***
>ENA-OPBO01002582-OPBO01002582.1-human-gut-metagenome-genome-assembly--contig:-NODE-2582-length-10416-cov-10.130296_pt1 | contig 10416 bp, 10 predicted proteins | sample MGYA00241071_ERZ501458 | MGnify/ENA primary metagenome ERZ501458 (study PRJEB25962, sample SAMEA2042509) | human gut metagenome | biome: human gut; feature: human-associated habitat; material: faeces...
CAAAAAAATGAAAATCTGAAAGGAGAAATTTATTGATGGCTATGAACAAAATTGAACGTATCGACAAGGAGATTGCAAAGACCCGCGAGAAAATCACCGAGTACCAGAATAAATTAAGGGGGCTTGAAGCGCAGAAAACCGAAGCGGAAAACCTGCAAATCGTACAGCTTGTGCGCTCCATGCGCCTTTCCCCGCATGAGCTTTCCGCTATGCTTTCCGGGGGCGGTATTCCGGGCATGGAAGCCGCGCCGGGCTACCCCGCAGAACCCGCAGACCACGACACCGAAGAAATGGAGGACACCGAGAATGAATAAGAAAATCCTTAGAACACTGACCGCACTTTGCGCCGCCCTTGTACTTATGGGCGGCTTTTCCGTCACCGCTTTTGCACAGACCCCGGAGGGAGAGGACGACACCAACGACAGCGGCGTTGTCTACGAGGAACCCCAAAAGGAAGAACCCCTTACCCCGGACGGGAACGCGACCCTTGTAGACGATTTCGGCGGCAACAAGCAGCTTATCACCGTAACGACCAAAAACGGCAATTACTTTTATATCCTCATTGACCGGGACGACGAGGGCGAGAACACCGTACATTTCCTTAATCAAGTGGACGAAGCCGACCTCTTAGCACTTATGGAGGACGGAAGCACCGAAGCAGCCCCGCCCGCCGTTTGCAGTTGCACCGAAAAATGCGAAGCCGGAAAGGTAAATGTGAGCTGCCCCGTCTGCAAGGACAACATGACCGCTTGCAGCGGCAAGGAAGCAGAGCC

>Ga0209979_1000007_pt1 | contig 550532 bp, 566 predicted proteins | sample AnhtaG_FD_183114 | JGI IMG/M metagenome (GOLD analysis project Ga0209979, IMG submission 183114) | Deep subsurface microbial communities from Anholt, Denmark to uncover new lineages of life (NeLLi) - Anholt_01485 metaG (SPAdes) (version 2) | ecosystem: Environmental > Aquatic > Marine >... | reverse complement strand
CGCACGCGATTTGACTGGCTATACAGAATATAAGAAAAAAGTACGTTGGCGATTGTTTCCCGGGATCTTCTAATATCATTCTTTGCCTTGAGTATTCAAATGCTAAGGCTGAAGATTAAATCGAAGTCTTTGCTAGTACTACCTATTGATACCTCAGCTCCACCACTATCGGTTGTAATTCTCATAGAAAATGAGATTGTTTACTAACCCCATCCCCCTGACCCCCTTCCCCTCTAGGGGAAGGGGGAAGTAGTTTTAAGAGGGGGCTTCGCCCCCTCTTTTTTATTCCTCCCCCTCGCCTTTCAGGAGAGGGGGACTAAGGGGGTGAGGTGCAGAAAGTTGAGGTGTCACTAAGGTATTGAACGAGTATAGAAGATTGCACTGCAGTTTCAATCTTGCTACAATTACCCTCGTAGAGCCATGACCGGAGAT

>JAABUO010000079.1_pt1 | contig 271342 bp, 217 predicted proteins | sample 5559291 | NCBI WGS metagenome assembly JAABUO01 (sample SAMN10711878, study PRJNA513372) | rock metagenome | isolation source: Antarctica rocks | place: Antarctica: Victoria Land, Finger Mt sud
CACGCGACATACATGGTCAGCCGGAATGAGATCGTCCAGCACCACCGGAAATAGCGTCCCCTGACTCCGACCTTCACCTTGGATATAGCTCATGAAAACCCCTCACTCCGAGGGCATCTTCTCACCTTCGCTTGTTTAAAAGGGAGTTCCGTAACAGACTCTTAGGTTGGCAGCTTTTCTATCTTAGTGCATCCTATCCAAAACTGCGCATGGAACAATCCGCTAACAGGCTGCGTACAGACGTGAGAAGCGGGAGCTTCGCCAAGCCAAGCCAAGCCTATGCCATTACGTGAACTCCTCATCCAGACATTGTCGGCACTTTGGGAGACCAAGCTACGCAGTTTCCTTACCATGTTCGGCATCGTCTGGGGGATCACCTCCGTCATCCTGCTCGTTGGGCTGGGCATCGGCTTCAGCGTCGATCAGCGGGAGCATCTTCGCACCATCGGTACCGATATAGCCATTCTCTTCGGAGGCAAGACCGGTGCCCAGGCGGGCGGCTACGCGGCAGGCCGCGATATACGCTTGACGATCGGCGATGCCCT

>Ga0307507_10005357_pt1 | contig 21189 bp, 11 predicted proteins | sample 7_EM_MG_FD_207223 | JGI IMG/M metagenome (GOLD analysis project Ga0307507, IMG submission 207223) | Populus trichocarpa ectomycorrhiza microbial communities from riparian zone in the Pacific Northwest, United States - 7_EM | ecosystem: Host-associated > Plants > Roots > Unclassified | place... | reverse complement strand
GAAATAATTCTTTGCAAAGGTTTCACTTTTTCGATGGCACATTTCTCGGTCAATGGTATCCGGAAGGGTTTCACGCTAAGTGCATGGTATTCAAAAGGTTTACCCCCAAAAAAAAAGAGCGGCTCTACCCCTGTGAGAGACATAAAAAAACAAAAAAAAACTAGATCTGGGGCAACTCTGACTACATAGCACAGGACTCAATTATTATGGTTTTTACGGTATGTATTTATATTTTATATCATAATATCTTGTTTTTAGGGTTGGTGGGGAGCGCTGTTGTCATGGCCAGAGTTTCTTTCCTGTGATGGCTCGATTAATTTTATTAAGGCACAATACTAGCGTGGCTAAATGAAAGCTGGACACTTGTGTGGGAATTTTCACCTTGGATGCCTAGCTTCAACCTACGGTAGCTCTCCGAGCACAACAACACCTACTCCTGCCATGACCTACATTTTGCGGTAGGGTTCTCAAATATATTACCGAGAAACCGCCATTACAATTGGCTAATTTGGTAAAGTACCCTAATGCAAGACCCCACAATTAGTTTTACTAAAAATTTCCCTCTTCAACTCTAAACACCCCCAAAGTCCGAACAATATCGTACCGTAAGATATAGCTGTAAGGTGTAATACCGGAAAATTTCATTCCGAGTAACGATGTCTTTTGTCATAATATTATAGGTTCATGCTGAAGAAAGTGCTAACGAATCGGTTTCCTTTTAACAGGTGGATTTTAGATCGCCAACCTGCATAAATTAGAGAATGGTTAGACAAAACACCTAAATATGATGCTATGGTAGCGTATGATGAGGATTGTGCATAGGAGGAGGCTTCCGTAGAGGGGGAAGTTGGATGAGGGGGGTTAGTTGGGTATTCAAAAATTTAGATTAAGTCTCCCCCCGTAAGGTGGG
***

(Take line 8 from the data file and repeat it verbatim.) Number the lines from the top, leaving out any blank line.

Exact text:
GAAATAATTCTTTGCAAAGGTTTCACTTTTTCGATGGCACATTTCTCGGTCAATGGTATCCGGAAGGGTTTCACGCTAAGTGCATGGTATTCAAAAGGTTTACCCCCAAAAAAAAAGAGCGGCTCTACCCCTGTGAGAGACATAAAAAAACAAAAAAAAACTAGATCTGGGGCAACTCTGACTACATAGCACAGGACTCAATTATTATGGTTTTTACGGTATGTATTTATATTTTATATCATAATATCTTGTTTTTAGGGTTGGTGGGGAGCGCTGTTGTCATGGCCAGAGTTTCTTTCCTGTGATGGCTCGATTAATTTTATTAAGGCACAATACTAGCGTGGCTAAATGAAAGCTGGACACTTGTGTGGGAATTTTCACCTTGGATGCCTAGCTTCAACCTACGGTAGCTCTCCGAGCACAACAACACCTACTCCTGCCATGACCTACATTTTGCGGTAGGGTTCTCAAATATATTACCGAGAAACCGCCATTACAATTGGCTAATTTGGTAAAGTACCCTAATGCAAGACCCCACAATTAGTTTTACTAAAAATTTCCCTCTTCAACTCTAAACACCCCCAAAGTCCGAACAATATCGTACCGTAAGATATAGCTGTAAGGTGTAATACCGGAAAATTTCATTCCGAGTAACGATGTCTTTTGTCATAATATTATAGGTTCATGCTGAAGAAAGTGCTAACGAATCGGTTTCCTTTTAACAGGTGGATTTTAGATCGCCAACCTGCATAAATTAGAGAATGGTTAGACAAAACACCTAAATATGATGCTATGGTAGCGTATGATGAGGATTGTGCATAGGAGGAGGCTTCCGTAGAGGGGGAAGTTGGATGAGGGGGGTTAGTTGGGTATTCAAAAATTTAGATTAAGTCTCCCCCCGTAAGGTGGG